In the end, you must remind yourself why you wanted to act in the first place. In my case, I truly believe in what I do, and it’s benefits. When you see someone break though their judgement, play and then present a story or create a product that is truly unique, there is no better feeling.

This post has been written with John Cale in my head..

The Case of the Petrified Brain

 

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The great Leadership and Innovation speaker Paul Sloane has been known to give this very sage advice “every new hire comes with a free brain”. In other words, insight can come from anyone, not just the chief architect or the creative director…anyone. If they are savvy, managers who really want to innovate in a competitive market will ensure that the work environment is such that the most benefit can be gained from this most scarce of resources. Companies are busily developing work spaces that will optimise creativity and implementing systems that will harness and implement ideas. But have you noticed that creativity is often most prevalent in the young. How many tech entrepreneurs had their best ideas when the were still in their teens, how many bands reach the i musical peak in their early twenties. In business, it is so easy to spot the idealist from the institutionalised. But is this inevitable? Do we have to accept that our creativity drops as our age rises. Our cognitive ability starts to deteriorate between 20 to 30 and this can cause panic – many companies focus on continually bringing in young people into the organisation but is this the answer? Some experts believe that the reason we become less creative is that we have stopped challenging our brain, We become experts in our field and we become comfortable with our lives. What we really need to do is to keep learning new skills, challenging ourselves, developing new perspectives and staying interested in our universe. Perhaps we should also stop giving our brain functions to technology for a while – reading maps, discovering new music, managing money, doing basic mathematics….. Imagine what we could do with a workforce that was both experienced and creative….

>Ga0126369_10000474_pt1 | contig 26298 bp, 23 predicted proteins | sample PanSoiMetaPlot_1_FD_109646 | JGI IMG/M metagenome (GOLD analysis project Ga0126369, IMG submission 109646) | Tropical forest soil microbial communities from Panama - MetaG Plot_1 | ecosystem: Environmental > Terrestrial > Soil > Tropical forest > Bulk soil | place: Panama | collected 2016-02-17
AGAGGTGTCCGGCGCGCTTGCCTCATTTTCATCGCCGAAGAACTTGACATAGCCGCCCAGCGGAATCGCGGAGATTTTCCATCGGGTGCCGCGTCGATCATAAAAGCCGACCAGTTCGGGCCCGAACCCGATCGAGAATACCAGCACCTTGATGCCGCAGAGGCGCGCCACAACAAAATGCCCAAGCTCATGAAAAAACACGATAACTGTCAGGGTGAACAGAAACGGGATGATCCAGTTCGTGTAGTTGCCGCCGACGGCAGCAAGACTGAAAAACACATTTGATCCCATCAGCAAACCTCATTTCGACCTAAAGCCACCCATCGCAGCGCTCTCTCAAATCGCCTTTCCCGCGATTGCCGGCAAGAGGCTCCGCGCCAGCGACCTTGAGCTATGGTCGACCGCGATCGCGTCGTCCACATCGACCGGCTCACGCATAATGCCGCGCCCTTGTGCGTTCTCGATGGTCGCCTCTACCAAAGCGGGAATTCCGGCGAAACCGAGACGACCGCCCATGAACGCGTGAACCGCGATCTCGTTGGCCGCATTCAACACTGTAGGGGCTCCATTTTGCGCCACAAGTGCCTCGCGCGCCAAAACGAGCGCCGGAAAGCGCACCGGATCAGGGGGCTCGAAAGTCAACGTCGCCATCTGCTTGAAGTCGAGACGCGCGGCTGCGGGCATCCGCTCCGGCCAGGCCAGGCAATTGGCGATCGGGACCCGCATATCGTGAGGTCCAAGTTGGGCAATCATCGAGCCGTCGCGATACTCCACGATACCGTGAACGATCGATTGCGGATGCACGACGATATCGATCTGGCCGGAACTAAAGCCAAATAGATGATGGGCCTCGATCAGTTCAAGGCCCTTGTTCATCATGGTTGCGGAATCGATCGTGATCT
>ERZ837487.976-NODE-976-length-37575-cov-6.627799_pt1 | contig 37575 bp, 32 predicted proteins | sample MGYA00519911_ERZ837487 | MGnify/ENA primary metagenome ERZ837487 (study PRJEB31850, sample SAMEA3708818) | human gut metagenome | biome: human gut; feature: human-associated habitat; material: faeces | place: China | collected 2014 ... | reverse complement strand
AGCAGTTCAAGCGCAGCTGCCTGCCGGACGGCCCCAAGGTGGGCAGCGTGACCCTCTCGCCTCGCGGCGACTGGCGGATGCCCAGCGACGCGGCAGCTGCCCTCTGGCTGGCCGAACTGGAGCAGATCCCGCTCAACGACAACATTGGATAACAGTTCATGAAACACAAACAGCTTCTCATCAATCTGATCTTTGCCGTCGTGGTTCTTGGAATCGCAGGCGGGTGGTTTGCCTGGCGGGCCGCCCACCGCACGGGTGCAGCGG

Have you seen my creativity?

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I put it down somewhere, maybe when I was 7 or maybe after that creative teenage burst but I haven’t seen it about for some time. Is it gone forever? Has it just faded due to neglect? Chances are it has been kept like a guilty secret in the back of the mind. Most of us, grown-ups, have either been told or come to our own realisation that creativity is for kids and not for the serious professional, unless you the arty type, the hippy types who were born with oodles of talent. But what if we challenge that belief?

When you were 5 and someone put a bunch of simple art supplies, markers, coloured paper, felt and glue on a table in front of you, what would you do? Dive in? Of course you would. You wouldn’t stop and consider that it was a waste of time, or worry about other people’s assessment of your output.

But step forward to the present – what would your reaction be now? Chances are you’ll suddenly have an important call to make. Why? Generally playing makes us uncomfortable because we have lost the habit. In a work situation this discomfort can be excruciating at first. I think that at some point a lot of us have become convinced that if we cannot play music or paint to a professional standard then it is not worth pursuing. But what if we enjoy it? Even if you can draw stick men you can convey a story. Had an unusual encounter this week? Or even a boring one? Take 2 minutes to draw it with a stick man and bubbles?

So many people find the idea of creativity uncomfortable and find it hard to see how it is relevant in their daily lives but did you know that in a recent IBM worldwide survey, creativity was considered to be the top management competency, yet only 25% of us will admit to being creative. Becoming connected with our creativity is the prime way that we can differentiate ourselves and our businesses. Got TQM, so can everyone else, Lean Six Sigma black belt, they can get it too, MBA, same. Ideas – there isn’t a course to get them, but you can learn to develop your creative confidence and the confidence of those around you so that you can become a creative powerhouse!